9 Grammatical Pitfalls


[trend] /trɛnd/
the general course or prevailing tendency; drift:
trends in the teaching of foreign languages; the trend of events.
style or vogue:
the new trend in women's apparel.
the general direction followed by a road, river, coastline, or the like.
verb (used without object)
to have a general tendency, as events, conditions, etc.
to tend to take a particular direction; extend in some direction indicated.
to emerge as a popular trend; be currently popular:
trending topics on the Internet; words that have trended this year.
to veer or turn off in a specified direction, as a river, mountain range, etc.:
The river trends toward the southeast.
Origin of trend
before 1000; Middle English trenden to turn, roll, Old English trendan; akin to Old English trinde ball, Dutch trent circumference, Swedish trind round. See trindle, trundle
Related forms
countertrend, noun
subtrend, noun
1. See tendency. 5. stretch, run, incline. Unabridged
Based on the Random House Dictionary, © Random House, Inc. 2015.
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Examples from the web for trend
  • Perhaps the current trend of many chess professionals taking up the more lucrative pastime of poker is not a wholly negative one.
  • Almost before this page comes from the printer, the trend may quite likely change.
  • Walker's wild appeal against the trend of the times showed how the world was changing after the coming of the cotton-gin.
  • Armed with such logic, a coalition of the hopeful is trying to buck the rude trend, even to reverse it.
  • If you see that there is a trend that something is happening you want to jump on the bandwagon and be part of it.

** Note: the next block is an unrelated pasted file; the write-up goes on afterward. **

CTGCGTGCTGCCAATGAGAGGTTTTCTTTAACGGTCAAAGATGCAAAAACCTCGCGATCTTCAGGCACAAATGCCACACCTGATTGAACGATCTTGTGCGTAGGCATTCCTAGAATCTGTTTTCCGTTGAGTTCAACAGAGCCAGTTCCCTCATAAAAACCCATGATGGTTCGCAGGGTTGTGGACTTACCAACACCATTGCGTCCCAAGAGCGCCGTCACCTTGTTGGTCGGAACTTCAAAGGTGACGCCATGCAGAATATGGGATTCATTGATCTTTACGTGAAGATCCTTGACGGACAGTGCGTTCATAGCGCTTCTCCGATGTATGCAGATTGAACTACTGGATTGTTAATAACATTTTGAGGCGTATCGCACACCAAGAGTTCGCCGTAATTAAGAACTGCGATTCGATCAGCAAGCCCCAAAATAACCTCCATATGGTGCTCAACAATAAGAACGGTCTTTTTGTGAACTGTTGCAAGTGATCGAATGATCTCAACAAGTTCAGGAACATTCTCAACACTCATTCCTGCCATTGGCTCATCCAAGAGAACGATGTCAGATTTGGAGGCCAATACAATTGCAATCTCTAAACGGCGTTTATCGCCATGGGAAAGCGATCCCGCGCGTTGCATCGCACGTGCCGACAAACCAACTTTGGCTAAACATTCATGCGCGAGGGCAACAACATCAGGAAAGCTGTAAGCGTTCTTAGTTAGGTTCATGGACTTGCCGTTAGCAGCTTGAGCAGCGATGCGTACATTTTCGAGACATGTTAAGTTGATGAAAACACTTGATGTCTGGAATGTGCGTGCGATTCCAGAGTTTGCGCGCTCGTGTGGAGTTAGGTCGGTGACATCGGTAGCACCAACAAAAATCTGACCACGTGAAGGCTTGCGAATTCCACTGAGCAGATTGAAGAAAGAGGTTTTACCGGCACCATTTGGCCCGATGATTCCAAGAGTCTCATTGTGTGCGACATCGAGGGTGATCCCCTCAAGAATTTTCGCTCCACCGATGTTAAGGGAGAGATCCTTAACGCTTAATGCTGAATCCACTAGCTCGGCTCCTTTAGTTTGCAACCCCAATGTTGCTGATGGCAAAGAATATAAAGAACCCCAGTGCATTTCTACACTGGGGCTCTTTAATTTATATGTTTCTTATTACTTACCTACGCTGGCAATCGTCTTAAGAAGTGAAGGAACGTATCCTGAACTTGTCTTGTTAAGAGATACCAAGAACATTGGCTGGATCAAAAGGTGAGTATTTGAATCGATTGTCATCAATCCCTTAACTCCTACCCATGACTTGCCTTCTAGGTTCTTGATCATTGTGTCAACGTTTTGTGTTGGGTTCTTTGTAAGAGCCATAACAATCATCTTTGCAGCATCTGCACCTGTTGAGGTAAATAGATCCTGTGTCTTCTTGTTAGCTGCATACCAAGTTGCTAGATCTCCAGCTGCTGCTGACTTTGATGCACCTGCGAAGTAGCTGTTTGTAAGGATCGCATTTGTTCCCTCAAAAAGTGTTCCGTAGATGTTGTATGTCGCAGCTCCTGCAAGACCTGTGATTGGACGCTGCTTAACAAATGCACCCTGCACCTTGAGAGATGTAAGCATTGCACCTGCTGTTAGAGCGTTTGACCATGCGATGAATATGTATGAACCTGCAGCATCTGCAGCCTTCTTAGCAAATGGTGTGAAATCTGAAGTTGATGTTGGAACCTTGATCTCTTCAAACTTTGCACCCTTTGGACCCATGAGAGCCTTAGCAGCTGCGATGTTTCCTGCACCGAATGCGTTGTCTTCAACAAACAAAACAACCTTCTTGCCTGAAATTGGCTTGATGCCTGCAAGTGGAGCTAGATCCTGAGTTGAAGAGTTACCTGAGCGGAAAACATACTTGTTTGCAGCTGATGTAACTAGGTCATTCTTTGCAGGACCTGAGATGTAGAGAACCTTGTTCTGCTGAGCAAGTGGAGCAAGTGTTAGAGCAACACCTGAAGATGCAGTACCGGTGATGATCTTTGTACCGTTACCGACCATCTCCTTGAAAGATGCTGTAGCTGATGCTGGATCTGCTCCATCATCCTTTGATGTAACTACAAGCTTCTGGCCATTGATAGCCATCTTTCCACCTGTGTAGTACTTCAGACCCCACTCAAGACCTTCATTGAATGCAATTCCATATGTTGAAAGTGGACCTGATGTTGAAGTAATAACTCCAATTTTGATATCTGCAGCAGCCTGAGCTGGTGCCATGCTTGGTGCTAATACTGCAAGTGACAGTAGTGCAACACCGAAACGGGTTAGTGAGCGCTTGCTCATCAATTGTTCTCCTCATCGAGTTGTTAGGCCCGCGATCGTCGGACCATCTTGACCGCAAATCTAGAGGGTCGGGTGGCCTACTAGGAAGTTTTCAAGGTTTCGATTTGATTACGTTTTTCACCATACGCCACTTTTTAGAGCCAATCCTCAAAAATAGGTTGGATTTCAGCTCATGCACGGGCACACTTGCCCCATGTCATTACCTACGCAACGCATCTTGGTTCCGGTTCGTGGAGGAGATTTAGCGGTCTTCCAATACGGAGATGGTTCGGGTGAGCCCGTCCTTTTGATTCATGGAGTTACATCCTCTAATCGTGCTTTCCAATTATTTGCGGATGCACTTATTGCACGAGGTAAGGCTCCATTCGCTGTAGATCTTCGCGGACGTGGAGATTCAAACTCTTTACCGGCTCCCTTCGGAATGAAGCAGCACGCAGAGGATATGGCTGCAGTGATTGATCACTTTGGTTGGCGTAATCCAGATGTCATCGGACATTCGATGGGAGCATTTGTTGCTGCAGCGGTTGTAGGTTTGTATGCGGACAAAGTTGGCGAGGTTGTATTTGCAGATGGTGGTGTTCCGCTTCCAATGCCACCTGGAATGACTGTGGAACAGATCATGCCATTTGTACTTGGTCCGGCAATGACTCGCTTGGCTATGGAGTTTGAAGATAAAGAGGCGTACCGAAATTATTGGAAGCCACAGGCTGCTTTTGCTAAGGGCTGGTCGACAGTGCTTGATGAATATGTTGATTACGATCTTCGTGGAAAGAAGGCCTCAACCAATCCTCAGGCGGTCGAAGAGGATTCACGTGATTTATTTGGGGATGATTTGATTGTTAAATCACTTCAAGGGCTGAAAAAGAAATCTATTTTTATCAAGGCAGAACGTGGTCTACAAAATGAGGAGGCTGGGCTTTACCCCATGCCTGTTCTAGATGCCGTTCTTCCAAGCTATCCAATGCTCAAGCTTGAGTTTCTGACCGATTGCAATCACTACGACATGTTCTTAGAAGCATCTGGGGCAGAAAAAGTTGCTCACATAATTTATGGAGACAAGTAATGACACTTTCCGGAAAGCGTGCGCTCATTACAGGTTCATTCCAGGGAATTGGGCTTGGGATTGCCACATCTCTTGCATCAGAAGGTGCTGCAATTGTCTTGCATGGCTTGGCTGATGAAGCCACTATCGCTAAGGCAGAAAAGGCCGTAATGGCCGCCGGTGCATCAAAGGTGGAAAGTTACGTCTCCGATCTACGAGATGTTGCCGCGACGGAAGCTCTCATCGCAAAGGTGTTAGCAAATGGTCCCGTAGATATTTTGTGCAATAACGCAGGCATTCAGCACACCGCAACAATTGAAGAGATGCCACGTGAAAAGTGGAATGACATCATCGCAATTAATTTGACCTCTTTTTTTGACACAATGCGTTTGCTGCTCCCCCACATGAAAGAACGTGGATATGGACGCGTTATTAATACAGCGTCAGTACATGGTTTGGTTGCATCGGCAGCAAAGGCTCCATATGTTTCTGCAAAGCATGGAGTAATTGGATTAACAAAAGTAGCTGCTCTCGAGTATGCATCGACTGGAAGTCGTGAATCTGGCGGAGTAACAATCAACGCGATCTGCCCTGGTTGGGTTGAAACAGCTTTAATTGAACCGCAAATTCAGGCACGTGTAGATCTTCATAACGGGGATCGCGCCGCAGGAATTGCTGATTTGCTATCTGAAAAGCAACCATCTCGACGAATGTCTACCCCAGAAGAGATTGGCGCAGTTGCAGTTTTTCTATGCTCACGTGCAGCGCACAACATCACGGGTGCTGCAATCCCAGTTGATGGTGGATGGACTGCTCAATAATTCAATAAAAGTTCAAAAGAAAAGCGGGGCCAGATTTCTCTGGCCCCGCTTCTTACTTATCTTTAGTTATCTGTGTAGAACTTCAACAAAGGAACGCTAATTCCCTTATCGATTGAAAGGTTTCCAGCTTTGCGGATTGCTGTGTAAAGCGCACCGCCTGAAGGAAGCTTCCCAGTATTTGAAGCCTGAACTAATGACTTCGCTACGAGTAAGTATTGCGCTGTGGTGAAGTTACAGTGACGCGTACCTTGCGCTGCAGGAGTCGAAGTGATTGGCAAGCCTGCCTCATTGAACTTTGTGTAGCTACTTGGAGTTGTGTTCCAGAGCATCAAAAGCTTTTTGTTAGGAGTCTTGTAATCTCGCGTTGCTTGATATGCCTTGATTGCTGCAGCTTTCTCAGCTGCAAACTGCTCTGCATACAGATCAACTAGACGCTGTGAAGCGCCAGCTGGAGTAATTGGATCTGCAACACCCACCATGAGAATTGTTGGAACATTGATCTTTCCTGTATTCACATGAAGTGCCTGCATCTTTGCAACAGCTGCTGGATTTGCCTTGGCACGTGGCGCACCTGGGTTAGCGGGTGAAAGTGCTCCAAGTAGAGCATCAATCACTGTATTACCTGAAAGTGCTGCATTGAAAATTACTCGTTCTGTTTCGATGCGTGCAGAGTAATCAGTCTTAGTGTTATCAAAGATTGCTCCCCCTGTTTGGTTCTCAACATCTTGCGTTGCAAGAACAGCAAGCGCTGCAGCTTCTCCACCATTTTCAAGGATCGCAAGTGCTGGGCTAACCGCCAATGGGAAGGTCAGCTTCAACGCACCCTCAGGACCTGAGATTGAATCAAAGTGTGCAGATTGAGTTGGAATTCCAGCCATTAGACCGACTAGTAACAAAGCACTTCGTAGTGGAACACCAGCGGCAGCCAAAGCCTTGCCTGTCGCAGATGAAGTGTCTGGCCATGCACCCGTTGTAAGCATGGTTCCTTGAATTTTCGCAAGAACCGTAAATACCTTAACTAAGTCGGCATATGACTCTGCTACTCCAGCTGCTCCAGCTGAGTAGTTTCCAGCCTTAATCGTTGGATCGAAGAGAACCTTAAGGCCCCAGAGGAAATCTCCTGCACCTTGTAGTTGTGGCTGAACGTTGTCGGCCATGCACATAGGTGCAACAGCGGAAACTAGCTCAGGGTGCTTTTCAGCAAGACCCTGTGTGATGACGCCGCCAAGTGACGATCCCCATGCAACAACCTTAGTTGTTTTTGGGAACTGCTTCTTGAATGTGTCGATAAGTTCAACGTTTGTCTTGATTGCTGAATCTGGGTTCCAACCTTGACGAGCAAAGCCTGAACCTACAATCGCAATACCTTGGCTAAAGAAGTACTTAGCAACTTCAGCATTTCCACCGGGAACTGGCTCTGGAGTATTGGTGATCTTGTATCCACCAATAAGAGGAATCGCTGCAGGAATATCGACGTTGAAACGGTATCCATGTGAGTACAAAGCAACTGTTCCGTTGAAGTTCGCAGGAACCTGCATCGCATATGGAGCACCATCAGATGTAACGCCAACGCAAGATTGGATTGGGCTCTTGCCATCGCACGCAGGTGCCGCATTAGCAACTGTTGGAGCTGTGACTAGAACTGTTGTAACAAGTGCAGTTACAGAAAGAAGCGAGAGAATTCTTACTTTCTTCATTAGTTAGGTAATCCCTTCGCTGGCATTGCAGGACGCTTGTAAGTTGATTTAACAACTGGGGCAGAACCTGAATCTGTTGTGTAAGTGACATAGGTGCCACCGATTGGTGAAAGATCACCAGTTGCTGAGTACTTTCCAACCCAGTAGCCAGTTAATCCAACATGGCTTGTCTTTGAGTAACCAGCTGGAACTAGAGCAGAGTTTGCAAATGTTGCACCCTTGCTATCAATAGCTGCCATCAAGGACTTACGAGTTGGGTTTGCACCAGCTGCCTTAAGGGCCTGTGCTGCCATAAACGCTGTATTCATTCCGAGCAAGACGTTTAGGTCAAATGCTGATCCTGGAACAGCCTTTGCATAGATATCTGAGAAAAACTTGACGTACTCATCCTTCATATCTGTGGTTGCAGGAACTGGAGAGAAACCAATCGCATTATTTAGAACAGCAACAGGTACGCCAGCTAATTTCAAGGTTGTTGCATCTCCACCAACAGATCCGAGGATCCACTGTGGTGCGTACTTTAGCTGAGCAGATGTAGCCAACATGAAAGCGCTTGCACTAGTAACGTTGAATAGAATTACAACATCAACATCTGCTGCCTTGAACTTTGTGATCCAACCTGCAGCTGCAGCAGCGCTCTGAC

• Those in better quarters also showed a trend toward a reduction in mortality.
  • The distinctive thing about this trend is that the companies involved aren't simply making stuff abroad and then shipping it here.
  • The barefoot running thing is actually a popular trend in the running community right now.
  • The findings fit with numerous studies supporting a long-term global warming trend.
  • The trend is likely to worsen as water temperatures continue to rise, the scientists say.
British Dictionary definitions for trend


general tendency or direction
fashion; mode
verb (intransitive)
to take a certain trend
Word Origin
Old English trendan to turn; related to Middle Low German trenden
Collins English Dictionary - Complete & Unabridged 2012 Digital Edition
© William Collins Sons & Co. Ltd. 1979, 1986 © HarperCollins
Publishers 1998, 2000, 2003, 2005, 2006, 2007, 2009, 2012
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Word Origin and History for trend

1590s, "to run or bend in a certain direction" (of rivers, coasts, etc.), from Middle English trenden "to roll about, turn, revolve," from Old English trendan, from Proto-Germanic *trandijanan (cf. Old English trinde "round lump, ball," Old Frisian trind, Middle Low German trint "round," Middle Low German trent "ring, boundary," Dutch trent "circumference," Danish trind "round"); origin and connections outside Germanic uncertain. Sense of "have a general tendency" (used of events, opinions, etc.) is first recorded 1863, from the nautical sense. Related: Trended; trending.


"the way something bends" (coastline, mountain range, etc.), 1777, from trend (v.); sense of "general tendency" is from 1884.

Online Etymology Dictionary, © 2010 Douglas Harper
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